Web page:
Thursday, July 16, 2009
‘Home to Holly Springs’
By BETH BREITHAUPT
From Blowing Rock, North Carolina, to Holly Springs, to the west country of Ireland, author Jan Karon’s fan club will follow her anywhere.
Millions have enjoyed her “Mitford Series” books, whose main character is an Episcopal priest, loveable Father Tim Cavanagh, native of Holly Springs, and a blessing to all who know him.
Last week, about 50 members of Karon’s website fan club flew and drove to Memphis to celebrate her great gift of writing and to meet with her in Holly Springs for the Third Mitford Homecoming.
“Home to Holly Springs” is Karon’s most recent book, published in late 2007. The other two homecomings were held in Blowing Rock, N.C., where Karon lived for many years and similar to the ficticious village of Mitford, and Ridgecrest Christian Conference Center in N.C.
The group toured Graceland, caught the famous duck march at the Peabody Hotel, and had barbecue at The Rendezvous on Thursday, waiting for all of the members to arrive.
On Friday, a chartered bus brought them to Holly Springs for tours of Walter Place Estate and Gardens, lunch at Annie’s, touring the businesses around the courthouse square, and Hill Crest Cemetery. The law office above the downtown Bank of Holly Springs, Booker Hardware, Tyson Drugs, J.B.’s Restaurant, the water tower, Phillips Grocery, The South Reporter, and Jennie’s Flowers & Gifts are all places where Father Tim visits on his trip home in the book. Therefore, they were must-see stops for the fan club. The Marshall County Historical Museum was another place visited by the group.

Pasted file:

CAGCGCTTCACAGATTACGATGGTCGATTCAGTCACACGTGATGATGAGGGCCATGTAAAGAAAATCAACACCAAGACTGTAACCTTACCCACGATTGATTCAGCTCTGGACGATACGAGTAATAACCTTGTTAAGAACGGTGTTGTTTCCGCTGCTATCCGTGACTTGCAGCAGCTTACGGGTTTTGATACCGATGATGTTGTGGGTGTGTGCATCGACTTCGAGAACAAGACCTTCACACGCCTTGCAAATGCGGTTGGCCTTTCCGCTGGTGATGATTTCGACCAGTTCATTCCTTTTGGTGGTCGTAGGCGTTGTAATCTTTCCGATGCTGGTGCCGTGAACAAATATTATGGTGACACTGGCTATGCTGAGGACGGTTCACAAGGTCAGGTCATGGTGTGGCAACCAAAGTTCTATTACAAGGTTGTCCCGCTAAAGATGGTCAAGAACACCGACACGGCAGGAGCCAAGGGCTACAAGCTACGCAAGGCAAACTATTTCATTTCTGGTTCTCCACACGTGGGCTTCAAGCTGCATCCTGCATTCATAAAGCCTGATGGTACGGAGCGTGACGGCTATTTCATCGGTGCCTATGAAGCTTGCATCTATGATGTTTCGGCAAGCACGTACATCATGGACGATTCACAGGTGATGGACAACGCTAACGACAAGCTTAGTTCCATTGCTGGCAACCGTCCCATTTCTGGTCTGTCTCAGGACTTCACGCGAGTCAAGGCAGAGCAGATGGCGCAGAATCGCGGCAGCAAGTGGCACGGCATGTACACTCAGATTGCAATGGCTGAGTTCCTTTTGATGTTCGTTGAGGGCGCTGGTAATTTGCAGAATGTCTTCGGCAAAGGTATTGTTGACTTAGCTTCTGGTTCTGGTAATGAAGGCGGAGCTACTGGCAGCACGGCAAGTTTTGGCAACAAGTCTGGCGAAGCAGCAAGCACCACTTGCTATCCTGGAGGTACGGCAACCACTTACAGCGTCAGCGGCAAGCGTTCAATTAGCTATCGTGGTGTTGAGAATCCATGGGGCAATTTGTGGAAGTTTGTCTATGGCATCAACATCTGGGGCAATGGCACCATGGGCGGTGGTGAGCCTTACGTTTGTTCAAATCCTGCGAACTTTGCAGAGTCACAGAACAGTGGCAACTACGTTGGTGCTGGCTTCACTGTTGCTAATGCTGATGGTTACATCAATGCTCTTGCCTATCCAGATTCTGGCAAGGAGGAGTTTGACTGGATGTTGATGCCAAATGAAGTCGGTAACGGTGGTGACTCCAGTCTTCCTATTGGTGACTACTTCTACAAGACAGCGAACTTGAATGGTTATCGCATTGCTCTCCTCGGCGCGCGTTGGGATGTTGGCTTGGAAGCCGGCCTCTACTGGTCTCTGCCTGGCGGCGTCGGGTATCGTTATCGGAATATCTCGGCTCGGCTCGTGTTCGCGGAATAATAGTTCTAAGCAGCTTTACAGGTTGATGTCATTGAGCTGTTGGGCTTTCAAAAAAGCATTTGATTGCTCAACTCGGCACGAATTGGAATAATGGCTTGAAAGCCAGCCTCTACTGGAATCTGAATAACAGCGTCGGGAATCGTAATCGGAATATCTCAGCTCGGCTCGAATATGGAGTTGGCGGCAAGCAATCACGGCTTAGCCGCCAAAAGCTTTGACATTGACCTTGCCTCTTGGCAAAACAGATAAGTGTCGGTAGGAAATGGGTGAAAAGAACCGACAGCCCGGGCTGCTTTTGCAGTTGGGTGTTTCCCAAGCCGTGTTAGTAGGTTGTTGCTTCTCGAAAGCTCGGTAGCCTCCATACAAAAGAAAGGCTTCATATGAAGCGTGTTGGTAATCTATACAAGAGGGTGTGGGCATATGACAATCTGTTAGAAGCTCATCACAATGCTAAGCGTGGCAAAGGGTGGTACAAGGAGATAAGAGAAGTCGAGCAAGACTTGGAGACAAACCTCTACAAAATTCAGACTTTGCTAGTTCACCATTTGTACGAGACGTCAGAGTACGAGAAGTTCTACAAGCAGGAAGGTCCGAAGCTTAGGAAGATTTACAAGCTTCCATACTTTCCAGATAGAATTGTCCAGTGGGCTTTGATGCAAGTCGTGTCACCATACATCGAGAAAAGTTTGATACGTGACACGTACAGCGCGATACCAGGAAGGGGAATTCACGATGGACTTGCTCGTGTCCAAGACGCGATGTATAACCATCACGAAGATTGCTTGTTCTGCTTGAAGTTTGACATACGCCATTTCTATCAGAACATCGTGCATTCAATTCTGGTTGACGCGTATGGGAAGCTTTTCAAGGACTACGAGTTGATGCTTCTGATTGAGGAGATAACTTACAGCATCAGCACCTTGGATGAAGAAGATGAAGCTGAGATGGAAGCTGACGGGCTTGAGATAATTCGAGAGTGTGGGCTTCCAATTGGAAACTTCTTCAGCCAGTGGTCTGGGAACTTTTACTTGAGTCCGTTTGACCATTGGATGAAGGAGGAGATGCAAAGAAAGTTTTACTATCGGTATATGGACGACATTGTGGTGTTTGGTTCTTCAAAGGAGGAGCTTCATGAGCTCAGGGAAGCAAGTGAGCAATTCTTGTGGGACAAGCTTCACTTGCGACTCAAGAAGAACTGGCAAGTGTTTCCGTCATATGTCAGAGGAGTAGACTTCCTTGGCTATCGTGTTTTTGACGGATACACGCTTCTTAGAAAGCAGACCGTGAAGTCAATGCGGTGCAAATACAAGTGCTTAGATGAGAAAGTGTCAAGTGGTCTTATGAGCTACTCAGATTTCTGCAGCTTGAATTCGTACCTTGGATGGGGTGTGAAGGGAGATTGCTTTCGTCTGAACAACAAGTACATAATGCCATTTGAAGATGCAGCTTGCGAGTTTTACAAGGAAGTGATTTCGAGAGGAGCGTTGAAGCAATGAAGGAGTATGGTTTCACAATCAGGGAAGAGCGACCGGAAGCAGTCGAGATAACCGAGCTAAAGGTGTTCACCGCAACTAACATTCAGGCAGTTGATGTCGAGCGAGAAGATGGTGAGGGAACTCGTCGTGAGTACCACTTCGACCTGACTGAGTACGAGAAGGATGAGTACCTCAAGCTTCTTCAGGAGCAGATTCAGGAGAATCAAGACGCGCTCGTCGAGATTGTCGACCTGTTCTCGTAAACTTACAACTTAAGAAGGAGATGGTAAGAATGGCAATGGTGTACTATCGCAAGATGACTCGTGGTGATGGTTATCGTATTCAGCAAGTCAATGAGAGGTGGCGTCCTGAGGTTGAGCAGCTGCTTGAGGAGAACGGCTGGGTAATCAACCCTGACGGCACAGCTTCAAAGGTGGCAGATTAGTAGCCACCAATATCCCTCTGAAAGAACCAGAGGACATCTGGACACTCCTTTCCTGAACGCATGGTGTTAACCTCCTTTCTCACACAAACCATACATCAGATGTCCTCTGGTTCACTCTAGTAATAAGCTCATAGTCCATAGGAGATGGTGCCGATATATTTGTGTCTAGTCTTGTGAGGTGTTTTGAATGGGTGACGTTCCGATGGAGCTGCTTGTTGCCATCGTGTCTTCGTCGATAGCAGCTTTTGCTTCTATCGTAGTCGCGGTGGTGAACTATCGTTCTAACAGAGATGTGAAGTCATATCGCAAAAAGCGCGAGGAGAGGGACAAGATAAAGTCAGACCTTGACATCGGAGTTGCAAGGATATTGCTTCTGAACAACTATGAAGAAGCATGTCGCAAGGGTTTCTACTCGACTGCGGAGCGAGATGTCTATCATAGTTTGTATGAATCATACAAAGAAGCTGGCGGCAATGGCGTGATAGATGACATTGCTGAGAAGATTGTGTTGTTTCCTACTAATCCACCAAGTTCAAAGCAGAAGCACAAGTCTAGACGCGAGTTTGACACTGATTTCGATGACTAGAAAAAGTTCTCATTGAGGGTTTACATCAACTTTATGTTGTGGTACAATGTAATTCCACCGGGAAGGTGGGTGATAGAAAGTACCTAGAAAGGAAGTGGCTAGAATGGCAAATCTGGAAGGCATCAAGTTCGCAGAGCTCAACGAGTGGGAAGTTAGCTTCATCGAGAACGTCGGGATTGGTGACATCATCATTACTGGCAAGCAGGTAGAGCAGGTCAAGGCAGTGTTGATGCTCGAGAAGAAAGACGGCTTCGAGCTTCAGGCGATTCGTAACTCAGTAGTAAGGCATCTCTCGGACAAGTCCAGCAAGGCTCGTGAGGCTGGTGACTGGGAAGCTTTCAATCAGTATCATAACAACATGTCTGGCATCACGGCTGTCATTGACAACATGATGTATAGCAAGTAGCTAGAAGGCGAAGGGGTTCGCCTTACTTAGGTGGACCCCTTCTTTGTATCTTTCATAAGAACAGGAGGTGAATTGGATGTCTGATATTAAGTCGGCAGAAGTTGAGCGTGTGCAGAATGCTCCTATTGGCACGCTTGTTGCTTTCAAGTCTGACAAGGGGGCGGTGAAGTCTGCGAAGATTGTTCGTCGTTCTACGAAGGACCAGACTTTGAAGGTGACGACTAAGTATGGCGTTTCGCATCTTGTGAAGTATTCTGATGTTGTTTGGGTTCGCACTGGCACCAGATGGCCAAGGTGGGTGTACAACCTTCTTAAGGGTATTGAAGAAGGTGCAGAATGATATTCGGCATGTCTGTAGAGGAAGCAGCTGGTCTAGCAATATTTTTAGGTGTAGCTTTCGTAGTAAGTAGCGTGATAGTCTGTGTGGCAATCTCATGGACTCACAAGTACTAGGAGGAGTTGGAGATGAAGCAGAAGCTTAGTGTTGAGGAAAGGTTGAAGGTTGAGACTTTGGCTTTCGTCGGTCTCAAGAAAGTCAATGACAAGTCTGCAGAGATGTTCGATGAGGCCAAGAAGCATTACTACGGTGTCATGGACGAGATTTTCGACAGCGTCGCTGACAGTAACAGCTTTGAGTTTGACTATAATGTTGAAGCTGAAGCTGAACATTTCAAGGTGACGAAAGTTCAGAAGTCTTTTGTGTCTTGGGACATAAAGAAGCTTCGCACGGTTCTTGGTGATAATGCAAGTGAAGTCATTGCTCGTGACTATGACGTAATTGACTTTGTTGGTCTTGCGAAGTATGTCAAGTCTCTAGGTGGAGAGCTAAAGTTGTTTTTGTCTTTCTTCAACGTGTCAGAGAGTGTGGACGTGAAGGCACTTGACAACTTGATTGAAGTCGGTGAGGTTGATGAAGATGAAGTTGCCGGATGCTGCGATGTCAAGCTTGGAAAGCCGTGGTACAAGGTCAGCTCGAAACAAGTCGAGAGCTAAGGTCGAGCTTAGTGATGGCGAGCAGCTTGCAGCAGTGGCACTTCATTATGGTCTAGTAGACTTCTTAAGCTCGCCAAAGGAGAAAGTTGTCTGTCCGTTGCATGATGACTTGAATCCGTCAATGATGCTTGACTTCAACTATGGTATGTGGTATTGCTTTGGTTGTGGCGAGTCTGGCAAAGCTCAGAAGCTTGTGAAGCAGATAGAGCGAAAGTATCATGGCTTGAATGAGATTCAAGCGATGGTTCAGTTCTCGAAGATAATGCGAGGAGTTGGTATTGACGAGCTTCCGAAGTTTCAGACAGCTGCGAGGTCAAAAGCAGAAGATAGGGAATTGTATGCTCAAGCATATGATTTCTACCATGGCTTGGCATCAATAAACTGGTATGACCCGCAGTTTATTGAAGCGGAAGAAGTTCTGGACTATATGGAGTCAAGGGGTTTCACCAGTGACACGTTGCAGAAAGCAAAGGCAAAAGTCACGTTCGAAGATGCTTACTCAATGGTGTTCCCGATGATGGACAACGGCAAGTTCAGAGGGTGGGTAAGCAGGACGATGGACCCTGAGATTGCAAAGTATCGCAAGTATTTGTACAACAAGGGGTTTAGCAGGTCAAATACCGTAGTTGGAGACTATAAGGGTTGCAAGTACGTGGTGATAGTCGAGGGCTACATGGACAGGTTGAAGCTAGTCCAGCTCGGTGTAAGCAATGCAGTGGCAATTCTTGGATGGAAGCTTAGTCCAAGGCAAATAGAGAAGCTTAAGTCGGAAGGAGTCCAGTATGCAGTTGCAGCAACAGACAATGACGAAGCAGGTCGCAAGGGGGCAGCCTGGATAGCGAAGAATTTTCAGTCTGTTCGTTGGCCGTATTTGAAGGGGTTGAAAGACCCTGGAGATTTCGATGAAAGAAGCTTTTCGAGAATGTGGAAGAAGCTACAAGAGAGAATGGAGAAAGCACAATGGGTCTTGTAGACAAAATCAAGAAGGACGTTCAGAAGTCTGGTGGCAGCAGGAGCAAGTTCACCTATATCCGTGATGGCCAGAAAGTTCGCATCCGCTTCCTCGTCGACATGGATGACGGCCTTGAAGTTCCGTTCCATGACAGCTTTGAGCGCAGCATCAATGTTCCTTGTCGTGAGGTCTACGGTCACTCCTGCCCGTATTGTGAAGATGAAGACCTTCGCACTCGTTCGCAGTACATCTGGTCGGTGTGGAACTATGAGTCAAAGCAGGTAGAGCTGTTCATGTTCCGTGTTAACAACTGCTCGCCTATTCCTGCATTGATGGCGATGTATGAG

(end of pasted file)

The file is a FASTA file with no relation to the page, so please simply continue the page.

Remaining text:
At Jennie’s, they were treated to orange marmalade cake, made famous by Mitford character Esther Bolick, one of Father Tim’s flock at Lord’s Chapel in Mitford.
Saturday was the highlight of HC3 (Homecoming 3), as they toured Christ Church in Holly Springs, heard Karon speak and had a mini-worship service with her before enjoying a luncheon prepared by the Episcopal Church Women and Friends of the Library.
The Very Reverend Bruce McMillan, rector of Christ Church, welcomed the members of the fan club, who came from such varied places as Washington state, Texas, Virginia, Ohio, Alabama, Arkansas, Texas, New York, Georgia and Florida.
Karon’s publicist Lindsay Prevette and her editor with Viking Penguin Books, Carolyn Carlson and husband Eric Kurseval, all of New York City, were acknowledged by McMillan, as well.
He introduced his 90-year-old mother and Karon’s friend, Kathleen Lane, who was brought to town by his cousin Ann McMillan Harms, and locals Jean Ann Jones and Quintell Gipson, who helped Karon in her research for “Home to Holly Springs.”
Karon was presented gifts of jewelry, handcrafted by Ellen’s Beads and Things, made with sterling silver and Swarovski crystals; some $1,200 in her honor to the Mitford Children’s Fund; and several books were donated in her honor. The presentations were made by HC3 co-chairs Jennie Johnston and Tracey Kellum.